Shurat Hadin – Israel Law Center on Thursday told US aerospace giant Boeing that it will place liens on any of its airplanes slated for Iran if it goes through with an announced sale.
The NGO represents hundreds of families of victims of Iranian-sponsored terrorism who hold billions of dollars in unsatisfied US court judgments, and it says Iran needs to pay the debts before it can purchase the planes.
Shurat Hadin was asked if it is also preparing a suit against Airbus which also announced plans to sell planes to Iran. The NGO said it was not, for the time being, and was only focusing on US-based companies.
In the last two years Shurat Hadin has won blockbuster judgments against the Palestinian Authority and Iran, but suing foreign countries or companies such as Boeing in areas that cross over with foreign policy still usually does not work out.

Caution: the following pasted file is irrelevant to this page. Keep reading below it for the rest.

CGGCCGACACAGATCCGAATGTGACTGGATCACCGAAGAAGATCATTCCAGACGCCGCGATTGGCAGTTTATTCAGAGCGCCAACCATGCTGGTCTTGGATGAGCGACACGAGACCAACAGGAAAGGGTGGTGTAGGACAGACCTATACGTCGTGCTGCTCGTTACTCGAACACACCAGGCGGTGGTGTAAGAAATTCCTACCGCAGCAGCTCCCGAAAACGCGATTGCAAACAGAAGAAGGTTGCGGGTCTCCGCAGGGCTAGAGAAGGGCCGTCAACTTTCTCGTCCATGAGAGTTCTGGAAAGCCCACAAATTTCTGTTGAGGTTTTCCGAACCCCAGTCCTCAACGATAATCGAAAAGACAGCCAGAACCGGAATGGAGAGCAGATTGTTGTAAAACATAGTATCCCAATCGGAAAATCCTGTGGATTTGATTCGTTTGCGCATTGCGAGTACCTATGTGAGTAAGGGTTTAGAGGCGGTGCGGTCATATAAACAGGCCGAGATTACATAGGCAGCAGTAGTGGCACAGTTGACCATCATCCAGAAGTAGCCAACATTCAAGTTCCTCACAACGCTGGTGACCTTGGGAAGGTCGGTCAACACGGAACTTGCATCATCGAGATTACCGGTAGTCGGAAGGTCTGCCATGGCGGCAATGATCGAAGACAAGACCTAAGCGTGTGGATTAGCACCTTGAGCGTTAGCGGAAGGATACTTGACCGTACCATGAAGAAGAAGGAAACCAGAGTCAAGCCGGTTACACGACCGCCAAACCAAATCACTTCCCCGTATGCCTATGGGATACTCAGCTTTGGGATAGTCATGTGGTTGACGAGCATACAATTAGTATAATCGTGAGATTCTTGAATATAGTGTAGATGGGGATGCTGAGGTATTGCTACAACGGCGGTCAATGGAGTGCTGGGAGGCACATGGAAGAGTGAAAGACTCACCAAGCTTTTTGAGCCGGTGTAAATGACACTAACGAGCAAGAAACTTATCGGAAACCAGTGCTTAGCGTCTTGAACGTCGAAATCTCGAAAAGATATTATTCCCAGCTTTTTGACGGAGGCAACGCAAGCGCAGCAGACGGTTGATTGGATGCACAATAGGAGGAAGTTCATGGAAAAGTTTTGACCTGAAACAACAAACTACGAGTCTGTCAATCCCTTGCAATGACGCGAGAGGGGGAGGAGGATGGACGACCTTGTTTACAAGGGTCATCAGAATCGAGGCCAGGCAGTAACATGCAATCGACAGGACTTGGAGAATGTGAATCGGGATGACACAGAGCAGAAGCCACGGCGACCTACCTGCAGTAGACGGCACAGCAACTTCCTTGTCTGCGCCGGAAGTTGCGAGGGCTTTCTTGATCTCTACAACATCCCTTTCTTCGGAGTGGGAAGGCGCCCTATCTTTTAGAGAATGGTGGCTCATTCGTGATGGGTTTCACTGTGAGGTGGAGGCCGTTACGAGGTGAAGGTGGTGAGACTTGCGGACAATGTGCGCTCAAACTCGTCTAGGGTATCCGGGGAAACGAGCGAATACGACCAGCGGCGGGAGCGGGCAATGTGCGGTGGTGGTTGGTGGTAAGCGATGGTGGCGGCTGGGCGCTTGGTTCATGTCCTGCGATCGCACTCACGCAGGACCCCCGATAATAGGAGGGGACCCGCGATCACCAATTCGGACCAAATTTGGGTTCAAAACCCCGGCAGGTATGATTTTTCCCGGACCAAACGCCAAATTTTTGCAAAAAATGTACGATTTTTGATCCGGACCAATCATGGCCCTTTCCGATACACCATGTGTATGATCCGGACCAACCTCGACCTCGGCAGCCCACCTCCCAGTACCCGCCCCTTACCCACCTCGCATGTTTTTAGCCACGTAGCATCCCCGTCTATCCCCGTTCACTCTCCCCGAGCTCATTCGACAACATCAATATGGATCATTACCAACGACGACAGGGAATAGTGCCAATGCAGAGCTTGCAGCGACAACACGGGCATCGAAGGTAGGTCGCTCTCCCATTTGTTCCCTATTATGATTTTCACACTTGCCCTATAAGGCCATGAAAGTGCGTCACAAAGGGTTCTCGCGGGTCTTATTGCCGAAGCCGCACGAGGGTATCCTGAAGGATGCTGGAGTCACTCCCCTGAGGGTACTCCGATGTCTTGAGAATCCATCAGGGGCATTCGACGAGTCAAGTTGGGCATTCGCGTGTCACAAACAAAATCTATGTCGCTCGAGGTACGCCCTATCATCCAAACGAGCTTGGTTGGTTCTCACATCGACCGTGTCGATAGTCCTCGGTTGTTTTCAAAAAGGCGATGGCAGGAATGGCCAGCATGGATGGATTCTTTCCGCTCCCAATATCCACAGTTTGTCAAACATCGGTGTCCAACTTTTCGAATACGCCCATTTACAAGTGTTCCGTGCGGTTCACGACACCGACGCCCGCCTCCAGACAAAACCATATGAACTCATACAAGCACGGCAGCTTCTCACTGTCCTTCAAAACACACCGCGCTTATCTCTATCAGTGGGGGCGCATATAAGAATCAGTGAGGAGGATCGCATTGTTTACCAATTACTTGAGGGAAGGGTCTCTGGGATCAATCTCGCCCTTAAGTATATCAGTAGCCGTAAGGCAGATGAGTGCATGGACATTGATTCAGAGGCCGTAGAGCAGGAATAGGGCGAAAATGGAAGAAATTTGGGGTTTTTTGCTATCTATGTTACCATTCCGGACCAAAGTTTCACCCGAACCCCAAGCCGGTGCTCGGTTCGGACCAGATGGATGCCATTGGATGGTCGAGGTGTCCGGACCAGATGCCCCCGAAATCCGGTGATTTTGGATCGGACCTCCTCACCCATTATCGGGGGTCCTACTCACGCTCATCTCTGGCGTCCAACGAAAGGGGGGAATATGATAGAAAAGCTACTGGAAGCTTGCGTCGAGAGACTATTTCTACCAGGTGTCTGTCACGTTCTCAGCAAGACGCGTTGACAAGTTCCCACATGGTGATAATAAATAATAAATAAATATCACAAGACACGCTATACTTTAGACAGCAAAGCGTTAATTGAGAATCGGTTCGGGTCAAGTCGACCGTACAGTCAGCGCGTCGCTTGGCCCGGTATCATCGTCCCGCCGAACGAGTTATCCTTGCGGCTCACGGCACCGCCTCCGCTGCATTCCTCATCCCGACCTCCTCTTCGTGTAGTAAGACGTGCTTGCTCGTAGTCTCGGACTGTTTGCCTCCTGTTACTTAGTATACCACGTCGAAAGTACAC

Boeing also is facing an attack by a number of US congressmen opposed to the aircraft deal and predicting that if it goes through, US planes will be ferrying troops, weapons and cash to support terrorism.
On Tuesday, Tehran announced an agreement in principle with Boeing, subject to final US government approval, which would be the Islamic Republic’s first contract for aircraft with an American company since the 1979 Islamic Revolution.
Under the proposed multi-billion dollar transaction, Boeing intends to sell Tehran 100 aircraft.
However, Shurat Hadin warned the Chicago-based Boeing that the nuclear deal the US signed with Iran, which lifted many sanctions, did not extinguish American judgments held by the terrorism victims it represents, which means they can serve liens on anything Iran purchases.
According to Shurat Hadin director Nitsana Darshan- Leitner: “It is shocking that a company like Boeing would enter into a business deal with the outlaw regime in Tehran.”
She noted Iran’s support for Hamas and Hezbollah and declared that “the unsatisfied federal court judgments being held by the victims of Iranian terror amount to many billions of dollars, and these must be paid off.”
No comment was available from Boeing.
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